February 23, 2012
ONTARIO MINISTRY OF TRANSPORTATION
FEATURE | Roadbuilding
Ontario transportation ministry tests photocatalytic concrete designed to mitigate smog
Photocatalytic concrete — a material laced with nano-sized particles of titanium dioxide — has been valued over the past decade for two of its demonstrated properties. The material is self-cleaning and “eats” smog particles by converting them to less harmful chemicals under the effect of direct sunlight. A recent trial application by the Ontario Ministry of Transportation (MTO) is designed to see just how effectively the material might perform alongside roads in the province’s climate.
MTO partnered on the project with the Ontario Ministry of Environment, the University of Toronto, Essroc Italcementi Group (the North American division of an international supplier of photocatalytic Portland cement), and noise barrier specialist Armtec Durisol of Hamilton. The trial location: a section of noise barrier installed in the summer of 2011 on Highway 401, east of the Highway 404 interchange in Toronto.
“We chose the location for several reasons,” says Shawn Smith, project engineer, highway engineering, with MTO’s highway standards branch. “There’s a high volume of traffic at the interchange, pollution levels are high, and there’s a safe area behind one of the barriers where we can park and locate our test equipment. The area gets most of its direct sunlight during the summer months, but that’s when pollution is also at its worst.”
While the technology requires only a thin coating of photocatalytic concrete to work effectively, the coating process is most economical when applied in large-scale projects. In this case, it proved less costly for Armtec Durisol to cast 54 test panels entirely of the material.
When activated by the sun’s ultraviolet rays, the titanium dioxide acts as a catalyst to speed up the oxidation of such pollutants as nitrogen oxides, carbon monoxide, sulfur dioxide and particulate matter, converting them to less harmful materials. As a catalyst, the titanium dioxide is never exhausted, changing the nature of the contaminants without changing itself.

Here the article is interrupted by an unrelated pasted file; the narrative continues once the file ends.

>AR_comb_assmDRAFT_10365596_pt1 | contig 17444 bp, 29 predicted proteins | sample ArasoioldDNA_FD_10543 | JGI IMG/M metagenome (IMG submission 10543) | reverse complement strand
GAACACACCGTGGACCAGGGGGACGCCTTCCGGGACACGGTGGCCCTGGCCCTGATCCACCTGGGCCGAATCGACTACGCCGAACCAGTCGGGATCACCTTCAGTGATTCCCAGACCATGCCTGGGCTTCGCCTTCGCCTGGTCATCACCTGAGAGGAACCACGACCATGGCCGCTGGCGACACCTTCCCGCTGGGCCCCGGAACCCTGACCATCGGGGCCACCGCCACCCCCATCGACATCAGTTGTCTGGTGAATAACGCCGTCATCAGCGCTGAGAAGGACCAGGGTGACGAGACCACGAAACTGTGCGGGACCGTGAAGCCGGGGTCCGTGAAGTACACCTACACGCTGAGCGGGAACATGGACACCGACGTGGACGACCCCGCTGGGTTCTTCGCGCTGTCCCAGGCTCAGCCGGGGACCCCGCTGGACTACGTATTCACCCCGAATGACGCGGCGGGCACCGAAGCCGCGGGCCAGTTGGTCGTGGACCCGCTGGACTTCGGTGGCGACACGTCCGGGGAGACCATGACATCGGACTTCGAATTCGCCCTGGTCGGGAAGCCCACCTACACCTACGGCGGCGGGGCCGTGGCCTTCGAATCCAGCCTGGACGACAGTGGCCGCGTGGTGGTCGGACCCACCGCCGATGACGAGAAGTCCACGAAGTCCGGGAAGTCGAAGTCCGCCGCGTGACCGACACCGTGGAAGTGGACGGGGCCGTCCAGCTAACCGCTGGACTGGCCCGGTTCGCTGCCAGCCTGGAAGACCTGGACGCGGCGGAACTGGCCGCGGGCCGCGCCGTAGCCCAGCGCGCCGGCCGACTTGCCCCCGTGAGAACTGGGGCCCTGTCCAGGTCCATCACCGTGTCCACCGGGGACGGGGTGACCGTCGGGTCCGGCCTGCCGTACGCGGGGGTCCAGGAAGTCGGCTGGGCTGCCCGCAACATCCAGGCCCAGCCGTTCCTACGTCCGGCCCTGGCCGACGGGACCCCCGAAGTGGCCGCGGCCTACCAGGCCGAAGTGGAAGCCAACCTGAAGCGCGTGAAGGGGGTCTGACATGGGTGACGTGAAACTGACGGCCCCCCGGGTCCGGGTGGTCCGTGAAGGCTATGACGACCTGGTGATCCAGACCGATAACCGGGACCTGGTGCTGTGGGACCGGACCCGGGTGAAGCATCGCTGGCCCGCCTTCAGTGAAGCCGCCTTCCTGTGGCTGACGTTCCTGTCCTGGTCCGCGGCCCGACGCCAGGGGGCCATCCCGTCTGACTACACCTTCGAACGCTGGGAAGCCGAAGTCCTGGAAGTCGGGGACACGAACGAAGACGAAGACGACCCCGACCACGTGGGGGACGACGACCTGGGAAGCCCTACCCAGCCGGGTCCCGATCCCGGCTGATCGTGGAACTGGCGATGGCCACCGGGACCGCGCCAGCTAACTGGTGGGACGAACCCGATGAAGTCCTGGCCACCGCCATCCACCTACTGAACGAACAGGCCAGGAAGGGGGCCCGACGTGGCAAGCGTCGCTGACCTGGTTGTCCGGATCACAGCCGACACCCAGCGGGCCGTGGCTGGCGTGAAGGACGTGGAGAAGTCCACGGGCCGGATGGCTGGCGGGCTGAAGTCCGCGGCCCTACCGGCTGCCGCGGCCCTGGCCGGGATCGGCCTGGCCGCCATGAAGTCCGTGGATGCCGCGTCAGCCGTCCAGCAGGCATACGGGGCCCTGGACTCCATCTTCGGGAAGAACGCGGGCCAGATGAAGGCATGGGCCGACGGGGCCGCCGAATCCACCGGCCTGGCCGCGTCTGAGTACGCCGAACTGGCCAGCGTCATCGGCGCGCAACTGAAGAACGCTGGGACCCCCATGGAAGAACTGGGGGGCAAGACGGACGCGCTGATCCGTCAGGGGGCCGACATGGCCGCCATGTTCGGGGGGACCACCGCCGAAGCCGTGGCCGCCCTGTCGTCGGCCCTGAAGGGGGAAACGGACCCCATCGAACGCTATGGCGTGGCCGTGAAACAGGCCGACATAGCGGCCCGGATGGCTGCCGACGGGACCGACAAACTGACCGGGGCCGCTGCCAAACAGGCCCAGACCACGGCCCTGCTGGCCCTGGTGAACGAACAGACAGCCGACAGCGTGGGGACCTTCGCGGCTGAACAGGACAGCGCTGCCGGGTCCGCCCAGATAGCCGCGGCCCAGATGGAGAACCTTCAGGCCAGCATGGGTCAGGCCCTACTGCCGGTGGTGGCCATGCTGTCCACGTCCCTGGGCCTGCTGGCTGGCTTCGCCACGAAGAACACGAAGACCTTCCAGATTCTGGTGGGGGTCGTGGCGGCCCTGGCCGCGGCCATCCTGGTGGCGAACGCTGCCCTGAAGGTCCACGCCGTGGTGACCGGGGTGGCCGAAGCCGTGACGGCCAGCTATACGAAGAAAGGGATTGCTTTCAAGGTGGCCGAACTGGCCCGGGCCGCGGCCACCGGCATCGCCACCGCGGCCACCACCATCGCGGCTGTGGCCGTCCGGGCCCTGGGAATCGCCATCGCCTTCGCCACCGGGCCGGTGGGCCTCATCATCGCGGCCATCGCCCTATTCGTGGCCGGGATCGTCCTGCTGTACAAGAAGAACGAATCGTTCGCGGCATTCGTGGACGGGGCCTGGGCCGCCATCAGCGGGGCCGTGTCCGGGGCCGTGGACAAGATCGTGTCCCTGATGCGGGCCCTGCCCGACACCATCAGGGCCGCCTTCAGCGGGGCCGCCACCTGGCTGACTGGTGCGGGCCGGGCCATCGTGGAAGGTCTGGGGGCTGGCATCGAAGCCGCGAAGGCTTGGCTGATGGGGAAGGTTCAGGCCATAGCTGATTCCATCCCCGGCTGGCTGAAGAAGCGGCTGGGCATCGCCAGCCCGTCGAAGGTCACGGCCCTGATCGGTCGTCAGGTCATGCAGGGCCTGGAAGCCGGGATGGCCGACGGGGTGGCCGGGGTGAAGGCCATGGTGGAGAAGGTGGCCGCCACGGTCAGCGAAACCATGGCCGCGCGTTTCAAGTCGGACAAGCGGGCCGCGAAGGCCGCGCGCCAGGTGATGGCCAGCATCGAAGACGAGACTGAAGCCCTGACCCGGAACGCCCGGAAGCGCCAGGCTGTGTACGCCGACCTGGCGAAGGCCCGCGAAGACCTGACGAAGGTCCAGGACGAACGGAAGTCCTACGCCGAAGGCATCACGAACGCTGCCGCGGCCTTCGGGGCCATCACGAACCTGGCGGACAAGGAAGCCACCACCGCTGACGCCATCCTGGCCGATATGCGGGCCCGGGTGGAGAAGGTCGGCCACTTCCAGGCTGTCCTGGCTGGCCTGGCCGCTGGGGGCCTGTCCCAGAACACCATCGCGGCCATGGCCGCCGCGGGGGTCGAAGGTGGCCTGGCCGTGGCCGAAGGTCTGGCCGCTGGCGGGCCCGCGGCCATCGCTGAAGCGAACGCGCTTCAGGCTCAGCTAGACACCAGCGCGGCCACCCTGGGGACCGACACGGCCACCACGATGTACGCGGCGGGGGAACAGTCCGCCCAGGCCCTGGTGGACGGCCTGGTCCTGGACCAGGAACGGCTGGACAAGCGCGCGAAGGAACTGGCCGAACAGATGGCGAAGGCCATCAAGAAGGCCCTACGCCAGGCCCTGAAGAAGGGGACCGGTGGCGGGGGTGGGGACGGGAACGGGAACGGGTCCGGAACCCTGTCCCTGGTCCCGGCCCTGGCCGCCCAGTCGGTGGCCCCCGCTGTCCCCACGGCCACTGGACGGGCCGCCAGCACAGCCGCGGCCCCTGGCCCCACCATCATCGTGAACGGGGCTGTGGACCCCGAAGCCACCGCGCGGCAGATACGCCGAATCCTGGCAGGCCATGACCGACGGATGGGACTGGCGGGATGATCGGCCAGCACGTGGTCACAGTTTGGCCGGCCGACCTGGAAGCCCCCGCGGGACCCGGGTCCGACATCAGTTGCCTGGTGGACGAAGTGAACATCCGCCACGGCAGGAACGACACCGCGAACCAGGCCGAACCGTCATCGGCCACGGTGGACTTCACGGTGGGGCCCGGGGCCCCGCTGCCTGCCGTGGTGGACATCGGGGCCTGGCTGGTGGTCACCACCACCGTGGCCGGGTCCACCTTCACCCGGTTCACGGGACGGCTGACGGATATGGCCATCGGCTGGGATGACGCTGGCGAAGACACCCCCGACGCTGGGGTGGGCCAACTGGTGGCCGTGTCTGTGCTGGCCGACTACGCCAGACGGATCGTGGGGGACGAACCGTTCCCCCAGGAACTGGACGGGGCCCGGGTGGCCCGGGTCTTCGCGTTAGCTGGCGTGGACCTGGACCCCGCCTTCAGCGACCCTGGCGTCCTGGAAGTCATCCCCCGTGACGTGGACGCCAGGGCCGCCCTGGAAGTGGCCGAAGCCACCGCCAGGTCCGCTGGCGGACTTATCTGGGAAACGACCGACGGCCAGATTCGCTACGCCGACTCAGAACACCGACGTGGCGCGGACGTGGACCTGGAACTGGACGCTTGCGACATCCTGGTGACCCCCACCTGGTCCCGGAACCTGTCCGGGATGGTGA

“The surface cleaning capabilities of the material are a bonus,” says Smith. “The concrete is self-cleaning, depending on conditions. It doesn’t do big stuff like graffiti or gum, but it will remove many of the compounds that form on it, relying to some degree on the rain to wash them away. A lot of buildings in Europe use the product to keep buildings looking white.”
The Missouri Department of Transportation was the first North American jurisdiction to use the material on a roadway. Previous European demonstration projects have shown an improvement in air pollution ranging between 20 and 70 per cent in the vicinity of the material, depending on the level of sunlight that activates the process.
“European research shows that photocatalytic concrete placed in an area the size of a soccer field can remove emissions equal to approximately 190,000 car-kilometres per year,” says Smith.
One square metre of photocatalytic concrete can likewise remove up to 60 mg of nitrogen dioxide in 12 hours, with the best results demonstrated in urban areas closest to the source of pollution. The photocatalytic effect is strongest in confined areas with high light intensity at temperatures above 10 C, and at a relative humidity of less than 65 per cent, with wind blowing perpendicular to the concrete’s surface.
MTO plans to extensively evaluate the self-cleaning and smog-eating capabilities of the photocatalytic sound barrier this summer, including careful air quality monitoring at the test site and at a nearby control site. Those results will be compared against test benchmarks achieved in other countries.
“If we do get good results, there’s the potential for more widespread application of this green technology,” says Smith.
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